Thursday, December 9, 2010

Praying for Those Forgotten Souls in Purgatory ... No Matter Who They Are

I remember when Rose, a few years ago, suddenly had the realization in Mass (maybe during one of the Holy Week masses?) that Hitler and Stalin might have had sudden last minute realizations of the enormity of their sins ... and repented.

She was gripped with sorrow in case of that event and began praying for their souls.

This was a powerful moment for me because I'd always had a tender spot for those holy souls in Purgatory who had no one to pray for them. However, I'd always thought of them as someone much like the little match girl in Hans Christian Andersen's story. Huddled in a corner, everyone they knew was gone, and no one left to pray for them.

It hadn't occurred to me that those forgotten souls might be forgotten because it never would have occurred to anyone that someone so evil in life might have repented and now be in need of prayers while in Purgatory.

It dovetailed nicely though with one of my favorite images from Madeleine L'Engles meditations in one of her books (and I can't remember which one right now, but aren't we glad I wrote it down to remember?).
... There is an old legend that after his death Judas found himself at the bottom of a deep and slimy pit. For thousands of years he wept his repentance, and when the tears were finally spent he looked up and saw, way, way up, a tiny glimmer of light. After he had contemplated it for another thousand years or so, he began to try to climb up towards it. The walls of the pit were dank and slimy, and he kept slipping back down. Finally, after great effort, he neared the top, and then he slipped and fell all the way back down. It took him many years to recover, all the time weeping bitter tears of grief and repentance, and then he started to climb up again. After many more falls and efforts and failures he reached the top and dragged himself into an upper room with twelve people seated around a table. "We've been waiting for you, Judas," Jesus said. "We couldn't begin till you came."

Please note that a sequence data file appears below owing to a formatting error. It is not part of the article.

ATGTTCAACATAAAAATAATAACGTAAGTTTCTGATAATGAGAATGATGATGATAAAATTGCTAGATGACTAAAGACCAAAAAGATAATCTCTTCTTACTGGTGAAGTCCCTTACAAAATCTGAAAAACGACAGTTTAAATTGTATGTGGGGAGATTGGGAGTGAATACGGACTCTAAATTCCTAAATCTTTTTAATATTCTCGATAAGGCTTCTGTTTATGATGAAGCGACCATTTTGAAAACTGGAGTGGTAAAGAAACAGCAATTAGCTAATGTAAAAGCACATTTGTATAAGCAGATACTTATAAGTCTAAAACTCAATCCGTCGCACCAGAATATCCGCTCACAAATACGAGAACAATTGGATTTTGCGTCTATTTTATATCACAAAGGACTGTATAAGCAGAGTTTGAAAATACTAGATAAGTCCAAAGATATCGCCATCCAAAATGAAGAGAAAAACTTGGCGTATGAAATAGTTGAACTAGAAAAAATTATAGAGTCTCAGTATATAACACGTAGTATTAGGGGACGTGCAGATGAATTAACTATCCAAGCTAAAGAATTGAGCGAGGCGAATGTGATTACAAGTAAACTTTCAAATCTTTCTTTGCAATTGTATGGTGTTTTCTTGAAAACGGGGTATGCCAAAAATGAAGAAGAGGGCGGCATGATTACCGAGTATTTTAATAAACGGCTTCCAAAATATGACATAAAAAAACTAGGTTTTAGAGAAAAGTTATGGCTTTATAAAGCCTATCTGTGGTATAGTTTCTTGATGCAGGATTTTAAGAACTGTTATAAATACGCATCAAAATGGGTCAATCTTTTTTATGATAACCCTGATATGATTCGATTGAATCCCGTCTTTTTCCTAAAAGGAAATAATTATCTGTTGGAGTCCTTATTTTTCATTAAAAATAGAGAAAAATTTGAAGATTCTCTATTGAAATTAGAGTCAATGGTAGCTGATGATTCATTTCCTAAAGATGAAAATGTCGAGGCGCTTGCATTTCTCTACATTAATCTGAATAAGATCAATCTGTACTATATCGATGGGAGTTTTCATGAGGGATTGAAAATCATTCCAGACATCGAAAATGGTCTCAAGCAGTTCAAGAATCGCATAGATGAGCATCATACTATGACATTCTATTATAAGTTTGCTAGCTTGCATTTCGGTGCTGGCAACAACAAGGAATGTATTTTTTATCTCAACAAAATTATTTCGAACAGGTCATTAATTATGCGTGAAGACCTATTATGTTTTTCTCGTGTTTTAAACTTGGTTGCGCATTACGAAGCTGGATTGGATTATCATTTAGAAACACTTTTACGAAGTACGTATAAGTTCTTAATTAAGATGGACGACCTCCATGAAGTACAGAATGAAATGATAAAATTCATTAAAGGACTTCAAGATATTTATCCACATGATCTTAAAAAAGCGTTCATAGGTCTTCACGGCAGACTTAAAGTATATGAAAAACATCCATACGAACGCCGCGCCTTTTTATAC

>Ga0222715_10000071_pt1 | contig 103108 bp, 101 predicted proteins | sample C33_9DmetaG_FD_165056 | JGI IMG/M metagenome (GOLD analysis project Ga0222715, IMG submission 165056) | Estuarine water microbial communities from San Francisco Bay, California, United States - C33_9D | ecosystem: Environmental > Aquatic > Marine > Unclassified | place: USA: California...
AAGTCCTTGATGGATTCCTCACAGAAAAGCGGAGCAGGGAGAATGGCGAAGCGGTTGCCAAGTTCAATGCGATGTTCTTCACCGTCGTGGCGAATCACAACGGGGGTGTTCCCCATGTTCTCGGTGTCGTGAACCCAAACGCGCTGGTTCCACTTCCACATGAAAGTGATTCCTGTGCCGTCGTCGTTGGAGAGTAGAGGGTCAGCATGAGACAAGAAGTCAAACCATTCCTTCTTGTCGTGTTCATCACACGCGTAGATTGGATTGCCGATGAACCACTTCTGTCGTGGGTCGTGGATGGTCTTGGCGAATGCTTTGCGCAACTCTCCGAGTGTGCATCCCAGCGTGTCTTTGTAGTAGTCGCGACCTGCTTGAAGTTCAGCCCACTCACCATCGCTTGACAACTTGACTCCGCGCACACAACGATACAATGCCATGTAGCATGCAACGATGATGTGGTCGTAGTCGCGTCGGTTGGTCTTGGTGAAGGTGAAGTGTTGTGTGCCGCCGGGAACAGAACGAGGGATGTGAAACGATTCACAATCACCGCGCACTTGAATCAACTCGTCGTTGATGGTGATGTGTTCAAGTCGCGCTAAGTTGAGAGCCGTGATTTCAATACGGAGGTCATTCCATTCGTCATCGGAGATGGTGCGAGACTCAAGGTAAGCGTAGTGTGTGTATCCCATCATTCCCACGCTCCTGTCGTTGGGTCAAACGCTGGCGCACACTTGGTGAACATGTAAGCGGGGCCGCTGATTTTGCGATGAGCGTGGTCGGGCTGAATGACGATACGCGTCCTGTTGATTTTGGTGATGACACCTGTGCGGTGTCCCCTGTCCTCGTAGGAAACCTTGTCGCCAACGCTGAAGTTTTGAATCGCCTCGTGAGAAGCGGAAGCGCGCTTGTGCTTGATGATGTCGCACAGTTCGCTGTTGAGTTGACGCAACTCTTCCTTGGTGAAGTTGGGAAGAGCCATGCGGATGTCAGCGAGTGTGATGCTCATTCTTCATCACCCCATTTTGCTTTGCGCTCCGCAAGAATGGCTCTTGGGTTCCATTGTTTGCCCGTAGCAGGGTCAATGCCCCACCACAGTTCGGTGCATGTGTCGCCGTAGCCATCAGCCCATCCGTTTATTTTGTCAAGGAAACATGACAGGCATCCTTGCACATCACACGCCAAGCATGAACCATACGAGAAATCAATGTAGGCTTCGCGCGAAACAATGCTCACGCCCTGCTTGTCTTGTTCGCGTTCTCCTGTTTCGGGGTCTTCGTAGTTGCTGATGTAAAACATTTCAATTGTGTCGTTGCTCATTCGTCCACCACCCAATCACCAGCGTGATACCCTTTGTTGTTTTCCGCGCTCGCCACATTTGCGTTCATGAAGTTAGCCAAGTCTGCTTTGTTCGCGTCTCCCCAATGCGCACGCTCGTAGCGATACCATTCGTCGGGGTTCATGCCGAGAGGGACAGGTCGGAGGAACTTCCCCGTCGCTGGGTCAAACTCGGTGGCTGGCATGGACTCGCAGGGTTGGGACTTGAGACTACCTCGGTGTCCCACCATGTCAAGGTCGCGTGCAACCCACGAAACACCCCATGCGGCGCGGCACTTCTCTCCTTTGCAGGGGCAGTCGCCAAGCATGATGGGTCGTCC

Why do I bring all this up?

It came inexorably to mind when Frank at Why I Am Catholic began considering the fact that Vlad the Impaler was Catholic. You know him, right? Vlad Dracul III? Dracula? The real one.

As always Frank's cogitations are good ones. Go read. Think. And don't forget to pray for those forgotten souls. Whoever they are.


  1. Julie! This is such a powerful thought. Thank you for sharing! I remember once coming across the Balthazar book "Dare We To Hope That All Men Be Saved?"--I confess I never read the book, but that phrase haunted (blessed?) my thoughts for months.

  2. I generally ask God or my guardian angel to pick the soul I'm praying for in Purgatory. I figure that way if someone is especially in need, that person gets the help.

  3. I pray for all of the forgotten ones. :-)

  4. I'm a universalist when it comes to salvation, that's one who believes that ultimately in the course of eternity all souls will eventually get to heaven. Now this is certainly outside of Catholic doctrine but I can't help believing this. If God loves us all, and God is infinitly just, then eternal damnation is unjust and unloving. So even for the worst sinners (Hitler, Stalin, Vlad) after some long punishment, Christ's compassion will yield the punishment. This is why I have a devotion to the sacred heart of Jesus; the sacred heart encapsulates infinte love. Excuse my spiel.

  5. Awesome post, Julie. Thanks for the reminder.

  6. I am not evolved enough to pray for Hitler. I will focus my intentions on other souls. :)

    Have you seen the play, "The Last Days of Judas Iscariot?" It is really powerful: the closing image of Jesus reaching down to Judas, begging him just to ask for forgiveness so Jesus can take him out of hell.

  7. I haven't, but it sounds powerful (to take you word).

  8. Does every 12 year old girl go through a phase of praying intensely for Judas? I did, and so did my mom.

  9. For years, on every All Souls Day, I dedicated the prayer for the Soul Most Forgotten to Judas Iscariot.